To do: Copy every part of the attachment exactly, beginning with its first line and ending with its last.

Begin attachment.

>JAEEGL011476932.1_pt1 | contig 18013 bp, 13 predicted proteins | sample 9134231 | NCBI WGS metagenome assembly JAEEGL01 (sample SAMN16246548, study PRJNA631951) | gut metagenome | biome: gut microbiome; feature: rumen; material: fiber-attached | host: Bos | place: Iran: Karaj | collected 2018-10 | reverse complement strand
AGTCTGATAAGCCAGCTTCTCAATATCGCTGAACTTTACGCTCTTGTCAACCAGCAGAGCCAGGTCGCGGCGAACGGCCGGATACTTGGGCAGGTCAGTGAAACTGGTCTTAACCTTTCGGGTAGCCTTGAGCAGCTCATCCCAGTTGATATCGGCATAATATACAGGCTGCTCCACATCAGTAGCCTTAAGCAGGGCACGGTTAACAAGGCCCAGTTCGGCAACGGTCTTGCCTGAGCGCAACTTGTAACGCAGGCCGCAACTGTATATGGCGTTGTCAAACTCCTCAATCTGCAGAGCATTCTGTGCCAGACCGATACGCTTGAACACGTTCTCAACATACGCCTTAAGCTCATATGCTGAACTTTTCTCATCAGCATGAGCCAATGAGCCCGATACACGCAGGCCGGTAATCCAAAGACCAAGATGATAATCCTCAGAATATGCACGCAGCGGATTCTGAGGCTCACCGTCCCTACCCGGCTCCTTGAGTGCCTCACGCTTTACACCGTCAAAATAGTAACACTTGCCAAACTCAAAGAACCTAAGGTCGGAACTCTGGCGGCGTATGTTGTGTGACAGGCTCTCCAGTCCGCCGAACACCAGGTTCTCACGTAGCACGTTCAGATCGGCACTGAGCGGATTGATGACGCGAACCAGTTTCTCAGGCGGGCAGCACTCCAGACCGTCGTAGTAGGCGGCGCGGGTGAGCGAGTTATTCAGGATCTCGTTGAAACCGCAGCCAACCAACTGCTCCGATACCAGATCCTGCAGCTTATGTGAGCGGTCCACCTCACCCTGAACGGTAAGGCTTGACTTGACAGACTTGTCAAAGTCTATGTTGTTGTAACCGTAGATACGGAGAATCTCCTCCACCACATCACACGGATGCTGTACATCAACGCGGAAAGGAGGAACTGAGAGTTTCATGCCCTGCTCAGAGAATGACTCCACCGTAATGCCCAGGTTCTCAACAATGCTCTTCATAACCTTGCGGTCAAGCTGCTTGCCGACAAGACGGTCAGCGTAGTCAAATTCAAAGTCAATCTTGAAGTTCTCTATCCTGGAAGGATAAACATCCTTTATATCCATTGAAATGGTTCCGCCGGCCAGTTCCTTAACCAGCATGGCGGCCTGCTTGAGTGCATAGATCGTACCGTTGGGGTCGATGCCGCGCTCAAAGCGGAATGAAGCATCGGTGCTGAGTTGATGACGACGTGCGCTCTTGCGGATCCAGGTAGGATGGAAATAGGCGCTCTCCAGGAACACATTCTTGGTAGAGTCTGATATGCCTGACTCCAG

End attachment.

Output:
>JAEEGL011476932.1_pt1 | contig 18013 bp, 13 predicted proteins | sample 9134231 | NCBI WGS metagenome assembly JAEEGL01 (sample SAMN16246548, study PRJNA631951) | gut metagenome | biome: gut microbiome; feature: rumen; material: fiber-attached | host: Bos | place: Iran: Karaj | collected 2018-10 | reverse complement strand
AGTCTGATAAGCCAGCTTCTCAATATCGCTGAACTTTACGCTCTTGTCAACCAGCAGAGCCAGGTCGCGGCGAACGGCCGGATACTTGGGCAGGTCAGTGAAACTGGTCTTAACCTTTCGGGTAGCCTTGAGCAGCTCATCCCAGTTGATATCGGCATAATATACAGGCTGCTCCACATCAGTAGCCTTAAGCAGGGCACGGTTAACAAGGCCCAGTTCGGCAACGGTCTTGCCTGAGCGCAACTTGTAACGCAGGCCGCAACTGTATATGGCGTTGTCAAACTCCTCAATCTGCAGAGCATTCTGTGCCAGACCGATACGCTTGAACACGTTCTCAACATACGCCTTAAGCTCATATGCTGAACTTTTCTCATCAGCATGAGCCAATGAGCCCGATACACGCAGGCCGGTAATCCAAAGACCAAGATGATAATCCTCAGAATATGCACGCAGCGGATTCTGAGGCTCACCGTCCCTACCCGGCTCCTTGAGTGCCTCACGCTTTACACCGTCAAAATAGTAACACTTGCCAAACTCAAAGAACCTAAGGTCGGAACTCTGGCGGCGTATGTTGTGTGACAGGCTCTCCAGTCCGCCGAACACCAGGTTCTCACGTAGCACGTTCAGATCGGCACTGAGCGGATTGATGACGCGAACCAGTTTCTCAGGCGGGCAGCACTCCAGACCGTCGTAGTAGGCGGCGCGGGTGAGCGAGTTATTCAGGATCTCGTTGAAACCGCAGCCAACCAACTGCTCCGATACCAGATCCTGCAGCTTATGTGAGCGGTCCACCTCACCCTGAACGGTAAGGCTTGACTTGACAGACTTGTCAAAGTCTATGTTGTTGTAACCGTAGATACGGAGAATCTCCTCCACCACATCACACGGATGCTGTACATCAACGCGGAAAGGAGGAACTGAGAGTTTCATGCCCTGCTCAGAGAATGACTCCACCGTAATGCCCAGGTTCTCAACAATGCTCTTCATAACCTTGCGGTCAAGCTGCTTGCCGACAAGACGGTCAGCGTAGTCAAATTCAAAGTCAATCTTGAAGTTCTCTATCCTGGAAGGATAAACATCCTTTATATCCATTGAAATGGTTCCGCCGGCCAGTTCCTTAACCAGCATGGCGGCCTGCTTGAGTGCATAGATCGTACCGTTGGGGTCGATGCCGCGCTCAAAGCGGAATGAAGCATCGGTGCTGAGTTGATGACGACGTGCGCTCTTGCGGATCCAGGTAGGATGGAAATAGGCGCTCTCCAGGAACACATTCTTGGTAGAGTCTGATATGCCTGACTCCAG